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Bag That Hangover

San Francisco-based wine producer Cameron Hughes recently sponsored a booth at the Aspen Food and Wine Festival, a not-to-be-missed annual event for foodies, wine and culinary celebrities and industry leaders, held high up in the Rockies.

“It was the first time we attended the festival,” says Jessica Hughes, co-founder and chief marketing officer at Cameron Hughes. This year marked the company’s 10th anniversary as well as the 30th anniversary of the Aspen festival.

“We offered festival guests 12 different wines from around the world. Since we source wines globally, the wines hailed from Bordeaux to Napa, all under the Cameron Hughes label,” she says. “We are little people, and we wanted to have the greatest presence possible there.”

Wine trade tasting events are very intense; sometimes there can be 1,000 wines under one tent, Hughes notes, adding, “If we didn’t spit, we wouldn’t be able to get through the first hour.” Also, it’s easy to get inebriated more quickly in a location like Aspen due to its high elevation and lower oxygen levels. “You can get a ferocious hangover if you’re not careful,” says Hughes.

To combat the perils of tasting at high elevation, Cameron Hughes created a “wine-tasting survival kit” to promote its brand to event VIPs. The reusable red pouch, bearing the name of the winery and its website address, included such essentials as Aleve, teeth whitening strips, Emergen-C vitamins, breath mints, Blistex and Wet Ones.

The items were carefully thought out. For example, Blistex soothes the inevitable chapped lips that result from tasting red wine. Alka Seltzer helps tackle the acidity of wine tannins that can cause an upset stomach, and Emergen-C provides a vitamin infusion. “In the wine industry, we all take Aleve with Emergen-C in the evening, combined with a big glass of water. This guarantees no hangover,” Hughes says.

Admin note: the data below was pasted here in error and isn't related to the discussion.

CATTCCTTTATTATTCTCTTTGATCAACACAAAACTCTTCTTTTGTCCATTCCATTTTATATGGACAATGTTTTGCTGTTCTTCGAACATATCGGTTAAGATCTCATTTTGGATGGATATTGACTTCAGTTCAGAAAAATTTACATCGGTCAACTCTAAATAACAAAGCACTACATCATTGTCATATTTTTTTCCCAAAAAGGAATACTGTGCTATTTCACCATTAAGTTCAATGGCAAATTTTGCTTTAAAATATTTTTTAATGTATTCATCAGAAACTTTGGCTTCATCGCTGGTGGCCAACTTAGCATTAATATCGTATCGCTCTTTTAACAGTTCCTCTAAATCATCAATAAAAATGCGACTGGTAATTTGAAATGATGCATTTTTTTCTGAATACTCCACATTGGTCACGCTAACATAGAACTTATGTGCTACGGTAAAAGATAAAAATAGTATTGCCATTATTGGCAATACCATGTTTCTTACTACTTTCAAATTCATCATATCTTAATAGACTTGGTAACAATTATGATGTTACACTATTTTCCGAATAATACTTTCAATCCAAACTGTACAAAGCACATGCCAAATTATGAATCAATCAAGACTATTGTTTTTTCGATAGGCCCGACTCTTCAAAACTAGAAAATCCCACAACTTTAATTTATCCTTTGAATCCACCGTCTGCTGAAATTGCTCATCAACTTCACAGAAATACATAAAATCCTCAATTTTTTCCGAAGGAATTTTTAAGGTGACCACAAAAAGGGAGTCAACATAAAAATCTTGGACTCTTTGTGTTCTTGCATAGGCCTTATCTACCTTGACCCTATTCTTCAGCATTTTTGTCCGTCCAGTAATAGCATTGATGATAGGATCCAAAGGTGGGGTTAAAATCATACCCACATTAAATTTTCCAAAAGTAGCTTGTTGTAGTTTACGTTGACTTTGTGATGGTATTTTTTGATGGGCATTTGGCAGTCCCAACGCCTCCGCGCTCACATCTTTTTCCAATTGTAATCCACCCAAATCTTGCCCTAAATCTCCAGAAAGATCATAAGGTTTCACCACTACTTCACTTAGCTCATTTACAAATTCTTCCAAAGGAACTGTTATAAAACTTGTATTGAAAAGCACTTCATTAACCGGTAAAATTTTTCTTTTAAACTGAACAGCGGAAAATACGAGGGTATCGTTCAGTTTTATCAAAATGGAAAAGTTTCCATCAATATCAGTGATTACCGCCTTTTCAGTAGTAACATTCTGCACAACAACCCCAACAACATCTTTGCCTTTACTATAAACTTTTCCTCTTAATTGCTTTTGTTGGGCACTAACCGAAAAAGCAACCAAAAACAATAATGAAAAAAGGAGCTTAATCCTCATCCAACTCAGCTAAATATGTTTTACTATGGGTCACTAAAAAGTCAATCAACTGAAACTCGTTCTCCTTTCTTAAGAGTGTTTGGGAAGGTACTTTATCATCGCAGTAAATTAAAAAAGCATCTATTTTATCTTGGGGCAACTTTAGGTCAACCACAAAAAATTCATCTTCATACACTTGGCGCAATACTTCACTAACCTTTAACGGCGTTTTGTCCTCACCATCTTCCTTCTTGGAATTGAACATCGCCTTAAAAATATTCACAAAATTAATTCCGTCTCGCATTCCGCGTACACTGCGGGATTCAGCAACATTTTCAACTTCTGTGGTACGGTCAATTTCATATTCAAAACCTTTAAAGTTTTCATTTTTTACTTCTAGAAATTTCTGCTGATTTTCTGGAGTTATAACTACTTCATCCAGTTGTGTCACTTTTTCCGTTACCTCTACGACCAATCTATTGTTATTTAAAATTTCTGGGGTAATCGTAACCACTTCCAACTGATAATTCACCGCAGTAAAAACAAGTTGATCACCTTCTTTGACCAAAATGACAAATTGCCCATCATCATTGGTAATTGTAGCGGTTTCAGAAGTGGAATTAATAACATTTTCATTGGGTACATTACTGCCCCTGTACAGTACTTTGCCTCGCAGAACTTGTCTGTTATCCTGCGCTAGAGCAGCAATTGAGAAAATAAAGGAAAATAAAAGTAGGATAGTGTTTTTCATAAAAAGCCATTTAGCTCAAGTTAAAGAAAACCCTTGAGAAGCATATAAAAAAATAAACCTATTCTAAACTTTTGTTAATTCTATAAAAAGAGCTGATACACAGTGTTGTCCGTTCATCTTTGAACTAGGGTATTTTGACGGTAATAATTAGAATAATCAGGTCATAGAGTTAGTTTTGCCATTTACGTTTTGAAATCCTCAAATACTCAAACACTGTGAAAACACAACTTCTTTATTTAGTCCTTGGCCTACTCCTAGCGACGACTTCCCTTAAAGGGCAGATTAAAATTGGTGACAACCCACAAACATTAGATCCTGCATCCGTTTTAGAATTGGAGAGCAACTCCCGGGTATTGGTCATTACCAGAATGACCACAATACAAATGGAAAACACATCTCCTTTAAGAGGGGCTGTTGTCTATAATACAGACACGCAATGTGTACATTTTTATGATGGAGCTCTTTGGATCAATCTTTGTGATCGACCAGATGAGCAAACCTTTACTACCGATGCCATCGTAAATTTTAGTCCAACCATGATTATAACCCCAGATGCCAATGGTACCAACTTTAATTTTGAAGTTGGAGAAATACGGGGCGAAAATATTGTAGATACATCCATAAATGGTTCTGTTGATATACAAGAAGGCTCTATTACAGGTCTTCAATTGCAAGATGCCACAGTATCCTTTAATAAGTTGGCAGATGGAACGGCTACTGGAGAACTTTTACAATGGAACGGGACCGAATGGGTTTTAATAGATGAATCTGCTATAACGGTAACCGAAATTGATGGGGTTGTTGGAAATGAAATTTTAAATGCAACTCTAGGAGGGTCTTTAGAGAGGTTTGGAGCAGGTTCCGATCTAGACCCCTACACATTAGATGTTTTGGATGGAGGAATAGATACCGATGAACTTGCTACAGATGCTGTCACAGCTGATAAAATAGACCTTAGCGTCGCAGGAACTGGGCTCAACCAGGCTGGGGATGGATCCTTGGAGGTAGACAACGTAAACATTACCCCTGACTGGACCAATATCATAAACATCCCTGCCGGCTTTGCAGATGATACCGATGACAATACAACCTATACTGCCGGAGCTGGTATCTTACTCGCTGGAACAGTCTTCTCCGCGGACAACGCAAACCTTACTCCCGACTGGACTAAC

The versatile pouch had a hook and eye to attach to belt loops, and was small enough to fit into a back pocket. It also had a zipper piece that allowed it to be hung from a lanyard, worn by many attendees at the festival for identification. The pouch also contained a slit for credit cards and a license, and could be used as a wallet.

It was the first time the wine merchant had ever done a giveaway like this, and Hughes wanted the kit to be “smart, innovative and well thought out.” Cameron Hughes distributed 450 pouches to industry VIPs, and an additional 4,500 Chapsticks were distributed in the event’s registration bags, as well as at its booth. “People loved the pouches,” Hughes says. “Some said it was ‘genius,’ and the Chapsticks were also hugely popular.”

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